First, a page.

It was great to see a full stadium at Luther Williams Field last week, even if it was just a movie. If you havent seen the new biopic 42, the story of Jackie Robinson breaking Major League Baseballs color barrier, you should make plans to do so as it is definitely worthwhile.
As you probably know, some of the movie was filmed in Macon. It was fun watching how the producers turned todays Macon streets into downtown Sanford, Fla., and Brooklyn, N.Y., in the 1940s and how Luther Williams was transformed into City Island Park in Daytona Beach. The real City Island Ball Park was renamed for Robinson in 1989.
The relationship between Robinson and Brooklyn Dodgers general manager Branch Rickey and how they integrated Major League Baseball is the focus of the film. It details the trials and tribulations that Robinson endured in making it to the major leagues as the sports first black player. Rickey, portrayed by Harrison Ford in the movie, was the catalyst for changing baseball forever as he recruited Robinson to become the trailblazer.
Ford, who acknowledges that he is not a baseball fan, was very convincing portraying the bushy eyebrowed, cigar-smoking Rickey.
While Rickey is best known for his involvement with Robinson, he had plenty of other accomplishments that were not mentioned in 42. He spent the majority of his life around baseball as a player, manager and front office executive. He played baseball and graduated from Ohio Wesleyan College and earned a law degree from Michigan, where he also served as baseball head coach.
Rickey played four seasons in the major leagues as a catcher with the St. Louis Browns and New York Highlanders. He holds an infamous record more than a century after he played, giving up 13 stolen bases in one game.
He spent more than two decades in the St. Louis Cardinals organization, serving at different times as team president, field manager and business manager (general manager). During his tenure with the Cardinals, he is credited with inventing what is considered todays farm system. His most famous team with the Cardinals was the Gas House Gang, featuring Dizzy Dean, who won 30 games in 1934 en route to a World Series title, beating the Detroit Tigers in seven games.
Rickey left the Cardinals in 1942 and took over as president and general manager of the Brooklyn Dodgers. His defining moment with the Dodgers, of course, was the signing of Robinson, but he also was credited with establishing the first full-time spring training facility, Dodgertown in Vero Beach, Fla. While with the Dodgers, he pioneered the use of statistical analysis in baseball and encouraged the use of batting cages and pitching machines. He also drafted future Hall of Famer Robert Clemente, baseballs first Latin American superstar.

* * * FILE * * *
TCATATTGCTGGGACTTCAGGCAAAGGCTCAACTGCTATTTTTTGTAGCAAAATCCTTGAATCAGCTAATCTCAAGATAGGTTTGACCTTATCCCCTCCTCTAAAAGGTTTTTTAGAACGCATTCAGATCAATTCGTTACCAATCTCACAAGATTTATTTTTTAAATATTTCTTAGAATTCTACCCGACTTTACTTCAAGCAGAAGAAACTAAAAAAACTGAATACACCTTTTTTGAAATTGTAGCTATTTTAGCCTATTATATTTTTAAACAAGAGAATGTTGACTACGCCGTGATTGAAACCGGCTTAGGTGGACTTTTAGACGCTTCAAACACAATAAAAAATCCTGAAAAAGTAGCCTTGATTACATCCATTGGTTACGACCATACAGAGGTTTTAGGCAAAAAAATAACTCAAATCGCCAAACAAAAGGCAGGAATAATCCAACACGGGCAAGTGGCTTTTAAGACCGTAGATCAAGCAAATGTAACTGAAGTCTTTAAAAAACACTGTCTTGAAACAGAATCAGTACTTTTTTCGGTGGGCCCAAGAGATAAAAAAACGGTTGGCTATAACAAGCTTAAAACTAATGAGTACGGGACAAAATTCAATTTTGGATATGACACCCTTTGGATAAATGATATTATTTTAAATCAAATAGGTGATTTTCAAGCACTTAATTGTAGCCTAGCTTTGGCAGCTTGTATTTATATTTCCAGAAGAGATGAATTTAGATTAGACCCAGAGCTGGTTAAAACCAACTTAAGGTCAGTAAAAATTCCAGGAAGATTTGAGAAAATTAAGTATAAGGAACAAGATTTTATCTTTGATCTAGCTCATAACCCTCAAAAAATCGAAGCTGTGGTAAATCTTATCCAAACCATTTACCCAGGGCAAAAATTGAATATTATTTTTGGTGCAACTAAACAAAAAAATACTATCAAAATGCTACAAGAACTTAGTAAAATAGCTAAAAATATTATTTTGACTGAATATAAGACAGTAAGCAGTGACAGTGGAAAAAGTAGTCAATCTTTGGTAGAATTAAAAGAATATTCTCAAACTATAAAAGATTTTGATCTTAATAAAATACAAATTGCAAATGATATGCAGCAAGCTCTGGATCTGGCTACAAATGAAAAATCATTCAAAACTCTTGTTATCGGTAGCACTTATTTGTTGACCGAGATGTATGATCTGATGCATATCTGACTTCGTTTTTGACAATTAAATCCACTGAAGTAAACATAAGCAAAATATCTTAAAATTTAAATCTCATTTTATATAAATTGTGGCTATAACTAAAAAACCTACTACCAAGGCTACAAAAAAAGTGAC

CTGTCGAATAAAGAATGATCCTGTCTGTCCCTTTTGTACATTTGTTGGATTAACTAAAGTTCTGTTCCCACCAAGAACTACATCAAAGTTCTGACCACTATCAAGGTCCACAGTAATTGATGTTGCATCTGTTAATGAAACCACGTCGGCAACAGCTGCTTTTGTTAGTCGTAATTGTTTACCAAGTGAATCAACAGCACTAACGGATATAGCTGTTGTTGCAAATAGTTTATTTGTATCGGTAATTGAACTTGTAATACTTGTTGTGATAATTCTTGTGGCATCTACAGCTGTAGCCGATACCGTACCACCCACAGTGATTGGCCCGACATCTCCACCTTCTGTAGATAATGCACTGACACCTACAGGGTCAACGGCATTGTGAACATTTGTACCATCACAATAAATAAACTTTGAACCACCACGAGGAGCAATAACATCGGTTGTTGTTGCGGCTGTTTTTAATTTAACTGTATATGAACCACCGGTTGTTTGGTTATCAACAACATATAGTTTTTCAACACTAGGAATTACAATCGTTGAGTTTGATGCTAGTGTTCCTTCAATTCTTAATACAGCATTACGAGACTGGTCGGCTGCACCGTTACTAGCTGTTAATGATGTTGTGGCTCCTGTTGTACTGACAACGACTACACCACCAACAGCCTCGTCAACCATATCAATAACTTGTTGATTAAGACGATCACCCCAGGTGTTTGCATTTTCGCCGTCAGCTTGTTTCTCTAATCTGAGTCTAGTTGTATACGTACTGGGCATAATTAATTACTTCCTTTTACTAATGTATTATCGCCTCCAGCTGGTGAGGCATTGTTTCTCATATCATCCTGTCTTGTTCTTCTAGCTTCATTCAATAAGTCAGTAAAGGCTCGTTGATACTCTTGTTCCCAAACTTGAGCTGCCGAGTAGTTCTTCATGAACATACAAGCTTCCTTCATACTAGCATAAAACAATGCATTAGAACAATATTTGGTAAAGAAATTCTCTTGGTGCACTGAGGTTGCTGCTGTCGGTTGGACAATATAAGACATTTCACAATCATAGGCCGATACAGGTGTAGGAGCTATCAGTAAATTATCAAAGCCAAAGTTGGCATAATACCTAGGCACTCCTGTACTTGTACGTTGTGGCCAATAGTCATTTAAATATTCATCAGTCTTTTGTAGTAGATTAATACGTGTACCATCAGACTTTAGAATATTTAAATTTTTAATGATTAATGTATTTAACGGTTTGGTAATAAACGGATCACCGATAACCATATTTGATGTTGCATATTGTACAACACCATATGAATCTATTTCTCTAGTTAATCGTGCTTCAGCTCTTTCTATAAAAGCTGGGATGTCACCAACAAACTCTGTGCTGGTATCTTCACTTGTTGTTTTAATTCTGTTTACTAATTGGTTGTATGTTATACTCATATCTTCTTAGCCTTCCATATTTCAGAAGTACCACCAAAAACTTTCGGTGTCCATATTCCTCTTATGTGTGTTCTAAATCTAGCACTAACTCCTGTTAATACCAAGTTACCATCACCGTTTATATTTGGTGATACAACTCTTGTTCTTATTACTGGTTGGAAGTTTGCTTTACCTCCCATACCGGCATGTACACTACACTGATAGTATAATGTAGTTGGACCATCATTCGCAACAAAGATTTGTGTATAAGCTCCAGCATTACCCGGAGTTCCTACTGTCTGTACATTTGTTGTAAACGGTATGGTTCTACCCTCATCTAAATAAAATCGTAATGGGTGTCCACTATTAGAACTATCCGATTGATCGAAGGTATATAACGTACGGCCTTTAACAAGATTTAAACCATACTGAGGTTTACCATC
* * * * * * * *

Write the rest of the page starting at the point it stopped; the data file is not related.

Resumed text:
After the Dodgers were sold to a group of four businessmen in 1950, his equity in the Brooklyn club was bought out for more than $1 million, and he moved on to Pittsburgh as the Pirates president and general manager before retiring in 1955. While with the Pirates, he mandated the use of batting helmets for all players. He had come up the idea of that safety device back during his time with the Cardinals, and, in fact, was part owner of a company that produced them.
Rickey had a deep Christian faith and would not attend his teams games on Sundays. His faith and many achievements earned him the nickname The Mahatma.
A sculpture of Rickey, constructed at Coors Field in Denver in 2004, is inscribed. It is not the honor that you take with you, but the heritage you leave behind. Rickey definitely left a lasting heritage. He was elected to Major Leagues Baseball Hall of Fame in 1967.
As a side note, more than six decades after Robinson broke baseballs color barrier, only 8.5 percent of major league players on opening day rosters this season were black Americans, according to a New York Times story published Wednesday.
Bobby Pope is the executive director of the Georgia Sports Hall of Fame. Contact him at email@example.com